Dear Harsha, A good overview is the 2003 W. Cohen paper "promoting" the SoftTFIDF measure and with a very good overview of available similarity measures: http://dc-pubs.dbs.uni-leipzig.de/files/Cohen2003Acomparisonofstringdistance.pdf As for libraries to do string similarity matching, there are many, many options available. As they have not been mentioned so far, most prominently, there are the Regular Expression libraries. -- REGEX In terms of pure speed, some of Google's own searches are powered by re2 (developed by a Google search engineer), a deterministic RegEx ("DFA") engine that is significantly faster than the "default" engines available in most other programming languages (because they are all are at least in parts non-deterministic, i.e., "NFAs"). However, due to the pure deterministic nature there is quite some default functionality missing (e.g., lookaheads and -behinds, etc.), so you have to define all variants you wish to match in your patterns (no approximate matches!), while it is blazingly fast: http://code.google.com/p/re2/ In terms of pure approximate matching speed, don't forget that *nix offers a pretty powerful approximate string matching implementation right at your "fingertips": http://www.tgries.de/agrep/ Last, another C implementation of a POSIX compliant approximate (DFA-based) regex matcher is TRE, although this is library is therefore somewhat slower than the RE2 engine, too: http://laurikari.net/tre/ These three regex libraries are probably the most noteworthy if you need raw speed. Then there are a few Java regex libraries that seem noteworthy, too: First, there is a non-determinisitc RegEx engine (FREJ) to do approximate matching, also in Java: http://frej.sourceforge.net/ And yet another Java regex implementation, partially DFA and partially NFA, is the Brics Automaton: http://www.brics.dk/automaton/ (there are much more Java regex libraries, but let Google be your best friend if you need even more pointers...) -- DISTANCE Apart from the regex/D- or NFA based implementations, there are distance-based measures to do approx. string matching. A very fast similarity search tool is SimString, an approximate matcher based on distance measures, and already mentioned by Sampo in his post, in C++: http://www.chokkan.org/software/simstring/ Probably the most well-known package in this domain is the SecondString package from the CMU (from W. Cohen, the author cited above) for approx. string matching in Java, also based on edit distance measures: http://secondstring.sourceforge.net/ Last I'd mention there is a simple Python module to calculate n-gram-based similarities; while I do love Python very much, alone due to that fact that this is Python-based, it will most likely be the slowest option listed here: http://packages.python.org/ngram/index.html Hope this helps to get you up to [matching] speed! Cheers, Florian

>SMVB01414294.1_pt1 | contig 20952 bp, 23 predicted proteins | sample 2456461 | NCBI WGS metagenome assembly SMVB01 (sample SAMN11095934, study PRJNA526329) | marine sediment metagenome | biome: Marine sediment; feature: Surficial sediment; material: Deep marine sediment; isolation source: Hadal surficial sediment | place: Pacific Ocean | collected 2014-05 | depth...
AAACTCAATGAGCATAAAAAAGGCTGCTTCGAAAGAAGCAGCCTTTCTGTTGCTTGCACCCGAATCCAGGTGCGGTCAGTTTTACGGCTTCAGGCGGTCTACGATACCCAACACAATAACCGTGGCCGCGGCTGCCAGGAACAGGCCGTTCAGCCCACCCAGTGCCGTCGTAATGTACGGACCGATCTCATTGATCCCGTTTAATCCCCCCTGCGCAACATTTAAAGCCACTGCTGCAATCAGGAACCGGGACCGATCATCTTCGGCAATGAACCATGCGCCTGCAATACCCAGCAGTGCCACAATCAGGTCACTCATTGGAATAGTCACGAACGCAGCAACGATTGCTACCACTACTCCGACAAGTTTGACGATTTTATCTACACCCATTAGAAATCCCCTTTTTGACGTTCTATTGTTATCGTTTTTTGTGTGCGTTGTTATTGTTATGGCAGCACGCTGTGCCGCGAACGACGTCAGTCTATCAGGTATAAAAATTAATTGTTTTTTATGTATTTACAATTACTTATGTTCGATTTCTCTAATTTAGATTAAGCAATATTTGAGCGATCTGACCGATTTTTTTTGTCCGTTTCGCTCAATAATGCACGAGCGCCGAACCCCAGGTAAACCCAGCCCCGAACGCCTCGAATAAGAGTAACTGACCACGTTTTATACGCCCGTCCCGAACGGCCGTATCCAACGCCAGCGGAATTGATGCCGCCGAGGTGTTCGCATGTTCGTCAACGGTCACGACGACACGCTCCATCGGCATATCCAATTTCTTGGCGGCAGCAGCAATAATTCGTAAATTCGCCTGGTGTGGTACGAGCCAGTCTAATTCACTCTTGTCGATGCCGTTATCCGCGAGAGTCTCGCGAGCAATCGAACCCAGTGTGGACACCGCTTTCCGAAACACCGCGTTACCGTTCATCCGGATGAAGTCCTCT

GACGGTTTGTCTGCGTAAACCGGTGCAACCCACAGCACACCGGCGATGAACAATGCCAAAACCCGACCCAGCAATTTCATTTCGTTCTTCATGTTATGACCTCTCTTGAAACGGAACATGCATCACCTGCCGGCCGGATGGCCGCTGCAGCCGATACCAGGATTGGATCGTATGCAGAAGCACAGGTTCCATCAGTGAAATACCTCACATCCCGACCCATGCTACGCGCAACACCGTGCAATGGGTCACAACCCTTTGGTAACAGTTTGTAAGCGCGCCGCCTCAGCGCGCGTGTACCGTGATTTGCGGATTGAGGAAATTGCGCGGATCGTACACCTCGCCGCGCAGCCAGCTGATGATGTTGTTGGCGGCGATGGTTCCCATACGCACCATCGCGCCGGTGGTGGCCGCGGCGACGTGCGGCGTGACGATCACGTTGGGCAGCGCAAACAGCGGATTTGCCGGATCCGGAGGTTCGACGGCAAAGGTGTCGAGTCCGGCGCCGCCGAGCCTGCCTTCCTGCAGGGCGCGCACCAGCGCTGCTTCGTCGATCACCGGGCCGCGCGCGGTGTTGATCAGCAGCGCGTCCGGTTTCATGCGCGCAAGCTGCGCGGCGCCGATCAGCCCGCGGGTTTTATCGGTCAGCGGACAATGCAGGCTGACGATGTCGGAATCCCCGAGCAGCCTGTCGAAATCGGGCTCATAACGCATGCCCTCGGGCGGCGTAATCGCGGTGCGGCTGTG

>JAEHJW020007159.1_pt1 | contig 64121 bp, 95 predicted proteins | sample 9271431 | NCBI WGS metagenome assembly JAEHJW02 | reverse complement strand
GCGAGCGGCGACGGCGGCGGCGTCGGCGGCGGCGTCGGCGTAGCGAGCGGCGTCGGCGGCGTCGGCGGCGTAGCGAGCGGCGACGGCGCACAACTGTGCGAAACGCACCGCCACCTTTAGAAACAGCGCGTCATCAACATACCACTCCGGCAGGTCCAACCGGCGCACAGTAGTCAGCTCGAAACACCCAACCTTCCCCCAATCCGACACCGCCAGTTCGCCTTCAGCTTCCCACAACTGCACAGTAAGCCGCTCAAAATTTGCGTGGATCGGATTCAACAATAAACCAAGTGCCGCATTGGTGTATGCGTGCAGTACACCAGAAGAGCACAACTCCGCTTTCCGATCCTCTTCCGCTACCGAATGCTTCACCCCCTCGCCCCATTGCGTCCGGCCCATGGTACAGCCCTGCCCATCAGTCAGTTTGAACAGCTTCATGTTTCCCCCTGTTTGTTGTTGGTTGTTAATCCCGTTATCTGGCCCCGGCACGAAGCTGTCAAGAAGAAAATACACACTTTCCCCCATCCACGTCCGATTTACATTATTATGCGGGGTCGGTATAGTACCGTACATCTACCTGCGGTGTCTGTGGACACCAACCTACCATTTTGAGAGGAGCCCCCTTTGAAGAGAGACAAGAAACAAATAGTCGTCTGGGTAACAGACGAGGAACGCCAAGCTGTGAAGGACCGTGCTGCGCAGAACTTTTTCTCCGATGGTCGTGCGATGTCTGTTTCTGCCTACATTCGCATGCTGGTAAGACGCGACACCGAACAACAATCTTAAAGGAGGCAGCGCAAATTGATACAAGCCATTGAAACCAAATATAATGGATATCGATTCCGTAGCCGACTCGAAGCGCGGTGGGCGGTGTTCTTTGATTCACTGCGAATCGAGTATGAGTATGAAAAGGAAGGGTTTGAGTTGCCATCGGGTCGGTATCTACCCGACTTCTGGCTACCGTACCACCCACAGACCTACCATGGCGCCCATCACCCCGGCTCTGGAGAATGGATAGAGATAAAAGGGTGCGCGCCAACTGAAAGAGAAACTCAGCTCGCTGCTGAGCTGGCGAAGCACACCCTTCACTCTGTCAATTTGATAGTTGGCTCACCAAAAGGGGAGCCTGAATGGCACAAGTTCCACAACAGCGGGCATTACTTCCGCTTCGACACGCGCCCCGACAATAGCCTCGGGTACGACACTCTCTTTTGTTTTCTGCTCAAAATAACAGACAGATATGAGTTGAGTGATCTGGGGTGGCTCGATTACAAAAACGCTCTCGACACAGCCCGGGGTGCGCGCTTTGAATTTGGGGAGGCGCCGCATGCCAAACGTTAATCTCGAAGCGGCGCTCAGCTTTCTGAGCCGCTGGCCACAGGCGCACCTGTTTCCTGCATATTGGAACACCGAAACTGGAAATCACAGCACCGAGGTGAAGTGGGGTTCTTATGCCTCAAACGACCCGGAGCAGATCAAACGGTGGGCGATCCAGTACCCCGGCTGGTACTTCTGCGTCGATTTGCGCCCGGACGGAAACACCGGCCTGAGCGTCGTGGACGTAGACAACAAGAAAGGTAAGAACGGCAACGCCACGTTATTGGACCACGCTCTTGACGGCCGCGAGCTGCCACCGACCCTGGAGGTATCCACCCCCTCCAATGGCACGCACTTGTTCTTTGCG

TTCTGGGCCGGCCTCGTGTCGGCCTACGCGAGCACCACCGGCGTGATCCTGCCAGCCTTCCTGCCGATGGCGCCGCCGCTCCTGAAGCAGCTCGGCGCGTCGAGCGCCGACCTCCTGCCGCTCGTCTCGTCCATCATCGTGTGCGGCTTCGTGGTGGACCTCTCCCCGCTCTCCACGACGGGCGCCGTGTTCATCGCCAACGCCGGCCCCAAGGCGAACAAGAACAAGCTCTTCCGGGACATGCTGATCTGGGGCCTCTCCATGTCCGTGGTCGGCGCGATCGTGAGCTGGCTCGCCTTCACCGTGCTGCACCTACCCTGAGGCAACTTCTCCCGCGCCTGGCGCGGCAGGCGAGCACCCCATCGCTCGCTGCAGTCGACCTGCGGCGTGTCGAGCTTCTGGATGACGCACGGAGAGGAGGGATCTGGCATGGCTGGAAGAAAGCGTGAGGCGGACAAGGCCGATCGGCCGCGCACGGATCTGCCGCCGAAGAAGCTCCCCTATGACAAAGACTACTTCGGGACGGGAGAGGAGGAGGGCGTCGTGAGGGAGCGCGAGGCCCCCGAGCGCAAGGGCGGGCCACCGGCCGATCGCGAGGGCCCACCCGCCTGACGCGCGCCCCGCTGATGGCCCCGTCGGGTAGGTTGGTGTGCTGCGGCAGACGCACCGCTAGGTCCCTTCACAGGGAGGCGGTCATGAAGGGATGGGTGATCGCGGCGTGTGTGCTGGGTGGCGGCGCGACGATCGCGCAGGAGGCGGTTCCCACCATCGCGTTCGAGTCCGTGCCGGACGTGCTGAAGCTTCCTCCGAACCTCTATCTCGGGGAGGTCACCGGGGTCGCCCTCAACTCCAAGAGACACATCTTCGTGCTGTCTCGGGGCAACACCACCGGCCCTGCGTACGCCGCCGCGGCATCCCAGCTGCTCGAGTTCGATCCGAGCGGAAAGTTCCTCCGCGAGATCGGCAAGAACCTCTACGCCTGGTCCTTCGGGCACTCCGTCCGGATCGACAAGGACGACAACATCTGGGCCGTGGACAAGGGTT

From Aurélie Névéol:
Harsha, Another measure to look into is the "PubMed distance" described in this paper: Lu Z, Wilbur WJ. Improving accuracy for identifying related PubMed queries by an integrated approach. J Biomed Inform. 2009 Oct;42(5):831-8. An example of use and evaluation can be found in this other paper: Névéol A, Islamaj-Doğan R, Lu Z. Author Keywords in Biomedical Journal Articles. Proc AMIA Annu Symp. 2010:537-41. Best regards, Aurelie
From Bob Carpenter:
I'd suggest looking further than Jaccard distance in
the LingPipe matchers. We have TF/IDF matchers based
on character n-grams that are widely used in practice (not
just by us or with our implementation; note
that this is NOT the same as Cohen et al.'s soft TF/IDF,
which I've never fully understood).
There's also the Jaro-Winkler matchers, which are
tuned for matching single-word names.
LingPipe also has a dictionary-based matcher that will
spot approximate matches (by weighted edit distance) in
text using the Aho-Corasick algorithm for deterministic
matching and suffix arrays for speeding approximate matching.
And you can also use something like an HMM- or CRF-based
chunker to find matches in texts. It basically then looks
like a named-entity problem.
If you want something fancier that should outperform any of
these methods, check out this paper by McCallum, Bellare and Pereira:
I'm also quite keen on this method for string comparison
by Dreyer, Eisner and Smith, though I haven't tried it, either:
And in the end, you may be wanting to do something like cluster
similar terms rather than just provide pairwise similarities.
Andrew McCallum and crew have done some great work on this problem,
and there's a huge swath of "deduplication" and "record linkage"
literature that's related.